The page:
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  • 1.
    Dekhtyar, Serhiy
    et al.
    Stockholm University, Faculty of Social Sciences, Aging Research Center (ARC), (together with KI).
    Marseglia, Anna
    Stockholm University, Faculty of Social Sciences, Aging Research Center (ARC), (together with KI).
    Xu, Weili
    Stockholm University, Faculty of Social Sciences, Aging Research Center (ARC), (together with KI).
    Darin-Mattsson, Alexander
    Stockholm University, Faculty of Social Sciences, Aging Research Center (ARC), (together with KI).
    Wang, Hui-Xin
    Stockholm University, Faculty of Social Sciences, Stress Research Institute.
    Fratiglioni, Laura
    Stockholm University, Faculty of Social Sciences, Aging Research Center (ARC), (together with KI). Stockholm Gerontology Research Center, Sweden.
    Genetic risk of dementia mitigated by cognitive reserve: A cohort study2019In: Annals of Neurology, ISSN 0364-5134, E-ISSN 1531-8249, Vol. 86, no 1, p. 68-78Article in journal (Refereed)
    Abstract [en]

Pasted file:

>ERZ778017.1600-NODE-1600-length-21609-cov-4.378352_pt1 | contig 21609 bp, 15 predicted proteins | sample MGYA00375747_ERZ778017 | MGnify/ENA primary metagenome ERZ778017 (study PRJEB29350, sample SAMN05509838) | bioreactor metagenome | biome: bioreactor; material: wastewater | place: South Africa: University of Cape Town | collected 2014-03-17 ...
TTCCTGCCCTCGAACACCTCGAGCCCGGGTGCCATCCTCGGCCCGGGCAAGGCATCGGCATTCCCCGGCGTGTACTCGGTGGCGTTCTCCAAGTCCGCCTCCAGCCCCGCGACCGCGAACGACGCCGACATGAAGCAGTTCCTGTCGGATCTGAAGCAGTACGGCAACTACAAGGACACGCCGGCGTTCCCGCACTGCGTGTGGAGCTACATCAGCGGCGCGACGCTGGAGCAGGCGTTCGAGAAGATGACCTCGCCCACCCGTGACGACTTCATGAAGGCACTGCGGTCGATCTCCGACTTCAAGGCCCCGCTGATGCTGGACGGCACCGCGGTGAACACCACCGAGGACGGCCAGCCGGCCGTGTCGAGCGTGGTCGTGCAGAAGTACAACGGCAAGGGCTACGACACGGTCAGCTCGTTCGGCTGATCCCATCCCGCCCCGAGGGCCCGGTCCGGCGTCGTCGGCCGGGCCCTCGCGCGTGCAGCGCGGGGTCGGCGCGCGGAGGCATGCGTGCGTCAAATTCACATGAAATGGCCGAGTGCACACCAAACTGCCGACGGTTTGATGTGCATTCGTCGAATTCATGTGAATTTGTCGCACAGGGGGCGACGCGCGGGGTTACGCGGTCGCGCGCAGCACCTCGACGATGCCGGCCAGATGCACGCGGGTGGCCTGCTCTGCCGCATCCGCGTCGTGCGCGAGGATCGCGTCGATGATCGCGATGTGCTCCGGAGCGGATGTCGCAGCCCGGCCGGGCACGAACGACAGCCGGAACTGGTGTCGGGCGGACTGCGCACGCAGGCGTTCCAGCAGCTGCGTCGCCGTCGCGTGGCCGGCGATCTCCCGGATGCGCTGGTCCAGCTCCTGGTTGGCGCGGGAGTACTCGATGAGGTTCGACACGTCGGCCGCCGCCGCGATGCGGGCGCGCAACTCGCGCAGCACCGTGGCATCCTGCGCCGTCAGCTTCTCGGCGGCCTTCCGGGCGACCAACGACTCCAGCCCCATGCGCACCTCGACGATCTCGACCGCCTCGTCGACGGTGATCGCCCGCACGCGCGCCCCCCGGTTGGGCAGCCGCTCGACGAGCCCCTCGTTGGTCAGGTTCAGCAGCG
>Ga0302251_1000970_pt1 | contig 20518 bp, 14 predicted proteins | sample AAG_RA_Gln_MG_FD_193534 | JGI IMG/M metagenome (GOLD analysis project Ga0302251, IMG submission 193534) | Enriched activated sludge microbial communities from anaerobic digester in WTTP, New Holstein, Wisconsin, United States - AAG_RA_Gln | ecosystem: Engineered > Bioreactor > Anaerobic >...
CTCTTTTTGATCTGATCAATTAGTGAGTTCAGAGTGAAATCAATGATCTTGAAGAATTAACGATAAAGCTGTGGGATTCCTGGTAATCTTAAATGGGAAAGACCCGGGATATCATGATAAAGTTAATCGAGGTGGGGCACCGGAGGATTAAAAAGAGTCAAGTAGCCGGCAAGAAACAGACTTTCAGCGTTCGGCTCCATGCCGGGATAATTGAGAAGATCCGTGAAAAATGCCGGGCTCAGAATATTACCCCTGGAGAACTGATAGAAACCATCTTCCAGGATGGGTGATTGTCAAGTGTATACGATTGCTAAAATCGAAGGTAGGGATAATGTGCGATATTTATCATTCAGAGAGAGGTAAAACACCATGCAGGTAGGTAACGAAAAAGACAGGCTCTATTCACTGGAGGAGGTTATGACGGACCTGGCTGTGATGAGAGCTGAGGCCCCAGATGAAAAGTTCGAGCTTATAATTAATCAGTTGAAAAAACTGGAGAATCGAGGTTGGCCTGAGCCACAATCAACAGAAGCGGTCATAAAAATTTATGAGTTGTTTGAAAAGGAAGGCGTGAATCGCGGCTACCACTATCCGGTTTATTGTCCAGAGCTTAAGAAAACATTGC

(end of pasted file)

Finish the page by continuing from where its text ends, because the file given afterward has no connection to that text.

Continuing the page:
Objective We investigated whether cognitive reserve modifies the risk of dementia attributable to apolipoprotein epsilon 4 (APOE-epsilon 4), a well-known genetic risk factor for dementia. Methods We followed 2,556 cognitively intact participants aged >= 60 years from the ongoing prospective community-based Swedish National Study on Aging and Care in Kungsholmen (SNAC-K). Dementia was ascertained through clinical and neuropsychological assessments and diagnosed according to Diagnostic and Statistical Manual of Mental Disorders, 4th edition criteria. Structural equation modeling was used to generate a cognitive reserve indicator from 4 previously validated contributors: early life education, midlife substantive work complexity, late life leisure activities, and late life social networks. Cox proportional hazard models estimated dementia risk in relation to cognitive reserve indicator. The interaction between the cognitive reserve indicator and APOE-epsilon 4 was assessed on multiplicative and additive scales. Results After an average of 6.3 years (range = 2.1-10.7) of follow-up, 232 dementia cases were ascertained. Relative to individuals in the lowest tertile of cognitive reserve indicator, those with moderate and high reserve were at a reduced risk of dementia. There was no multiplicative interaction between APOE-epsilon 4 status and cognitive reserve indicator (p = 0.113). Additive interaction was statistically significant. Relative to APOE-epsilon 4 carriers with low cognitive reserve, epsilon 4 carriers with high reserve had a reduced risk of dementia (hazard ratio [HR] = 0.28, 95% confidence interval [CI] = 0.13-0.59). The magnitude of risk reduction was similar in epsilon 4 noncarriers with a high cognitive reserve indicator (HR = 0.24, 95% CI = 0.15-0.40). Interpretation Lifelong engagement in reserve-enhancing activities attenuates the risk of dementia attributable to APOE-epsilon 4. Promoting cognitive reserve might be especially effective in subpopulations with high genetic risk of dementia. ANN NEUROL 2019